Issue: Pressures on biodiversity - Pressures on marine biodiversity: pressures of coastal activities

This is an issue under the Biodiversity theme of the Data Reporting System.

Why we need to know about this issue

Where coastal land or waters are altered for human activities the habitat of other resident species (terrestrial, freshwater and marine) is also altered. Some of these habitat changes may completely remove resident species. Others may disadvantage some species and benefit others, altering the ecosystems themselves.

Additionally, a wide range of substances, including heavy metals, organic compounds and particles from industry and coastal mining, sewerage and garbage and diffuse pollution from human settlements, ammunition from Defence force facilities, and sediments, nutrients, pesticides and even just excess freshwater from agricultural land use are discharged into coastal waters and coastal freshwater systems where they can place pressure on marine, coastal terrestrial and coastal freshwater species and ecosystems.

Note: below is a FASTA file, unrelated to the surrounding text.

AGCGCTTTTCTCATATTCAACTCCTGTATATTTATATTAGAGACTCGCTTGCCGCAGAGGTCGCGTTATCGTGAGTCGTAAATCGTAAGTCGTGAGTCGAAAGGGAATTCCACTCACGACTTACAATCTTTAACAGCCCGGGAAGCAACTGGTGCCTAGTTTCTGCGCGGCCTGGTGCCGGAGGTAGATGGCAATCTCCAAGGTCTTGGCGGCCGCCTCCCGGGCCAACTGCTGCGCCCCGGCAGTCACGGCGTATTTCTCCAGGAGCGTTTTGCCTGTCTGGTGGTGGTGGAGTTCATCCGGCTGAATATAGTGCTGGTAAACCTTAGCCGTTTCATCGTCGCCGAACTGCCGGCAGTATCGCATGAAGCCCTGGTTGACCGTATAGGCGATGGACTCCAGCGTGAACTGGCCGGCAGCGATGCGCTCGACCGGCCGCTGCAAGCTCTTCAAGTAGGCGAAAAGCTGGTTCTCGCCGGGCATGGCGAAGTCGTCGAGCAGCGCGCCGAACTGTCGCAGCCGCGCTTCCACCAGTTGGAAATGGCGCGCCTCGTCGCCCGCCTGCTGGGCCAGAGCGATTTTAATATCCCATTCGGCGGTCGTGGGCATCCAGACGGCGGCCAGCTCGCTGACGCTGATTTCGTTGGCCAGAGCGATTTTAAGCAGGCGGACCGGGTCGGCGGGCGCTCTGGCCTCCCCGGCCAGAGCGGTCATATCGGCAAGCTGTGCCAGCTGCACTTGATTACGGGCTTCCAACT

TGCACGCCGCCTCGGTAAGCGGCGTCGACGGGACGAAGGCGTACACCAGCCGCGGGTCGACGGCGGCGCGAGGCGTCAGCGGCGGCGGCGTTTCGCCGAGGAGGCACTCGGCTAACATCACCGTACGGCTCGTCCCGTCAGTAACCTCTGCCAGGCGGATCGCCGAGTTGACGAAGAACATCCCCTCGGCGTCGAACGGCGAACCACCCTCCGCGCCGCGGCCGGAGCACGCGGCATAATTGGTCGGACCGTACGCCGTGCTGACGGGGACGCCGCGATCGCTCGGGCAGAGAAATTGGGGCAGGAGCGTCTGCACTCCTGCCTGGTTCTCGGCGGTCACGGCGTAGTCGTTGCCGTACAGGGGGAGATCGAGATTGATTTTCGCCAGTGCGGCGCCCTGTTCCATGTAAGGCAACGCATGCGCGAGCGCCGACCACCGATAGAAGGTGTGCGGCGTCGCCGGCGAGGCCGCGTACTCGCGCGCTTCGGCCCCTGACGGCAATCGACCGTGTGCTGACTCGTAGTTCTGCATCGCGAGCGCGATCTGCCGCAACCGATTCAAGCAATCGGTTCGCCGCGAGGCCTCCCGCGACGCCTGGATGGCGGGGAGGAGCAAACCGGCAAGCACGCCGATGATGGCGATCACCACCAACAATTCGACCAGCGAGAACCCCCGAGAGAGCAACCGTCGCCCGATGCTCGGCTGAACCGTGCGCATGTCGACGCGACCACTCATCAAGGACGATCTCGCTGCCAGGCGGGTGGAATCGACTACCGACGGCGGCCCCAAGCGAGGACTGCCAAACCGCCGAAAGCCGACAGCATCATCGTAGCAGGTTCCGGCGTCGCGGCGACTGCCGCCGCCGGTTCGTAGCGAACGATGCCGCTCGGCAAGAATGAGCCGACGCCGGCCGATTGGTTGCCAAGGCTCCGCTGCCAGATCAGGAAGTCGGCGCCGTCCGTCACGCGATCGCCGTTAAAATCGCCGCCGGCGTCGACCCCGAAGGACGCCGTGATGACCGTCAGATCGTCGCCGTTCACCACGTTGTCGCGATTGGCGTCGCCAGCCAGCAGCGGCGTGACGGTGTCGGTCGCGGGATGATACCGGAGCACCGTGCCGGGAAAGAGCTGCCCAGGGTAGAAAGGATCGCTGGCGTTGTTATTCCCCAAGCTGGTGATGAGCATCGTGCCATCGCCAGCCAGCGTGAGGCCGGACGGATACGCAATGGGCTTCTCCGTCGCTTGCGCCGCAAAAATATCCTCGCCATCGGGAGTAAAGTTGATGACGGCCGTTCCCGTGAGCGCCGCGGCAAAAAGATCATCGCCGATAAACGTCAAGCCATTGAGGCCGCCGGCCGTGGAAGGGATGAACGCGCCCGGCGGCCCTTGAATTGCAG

Pressures from coastal pollution may affect the quality of estuarine and coastal waters and ultimately the condition of marine biodiversity. Run-off of pollutants can be directly toxic. Run-off of sediments can affect the turbidity of coastal waters and some sediments may carry materials that are toxic to marine species. Run-off of nutrients can lead to oxygen depletion and algal blooms. Changes in salinity of run-off can place pressure of ecosystems, by benefiting or disadvantaging particular species

In addition to pollution of coastal and marine waters by toxic substances, it is possible that noise and visual pollution may be having an adverse effect on some marine species.


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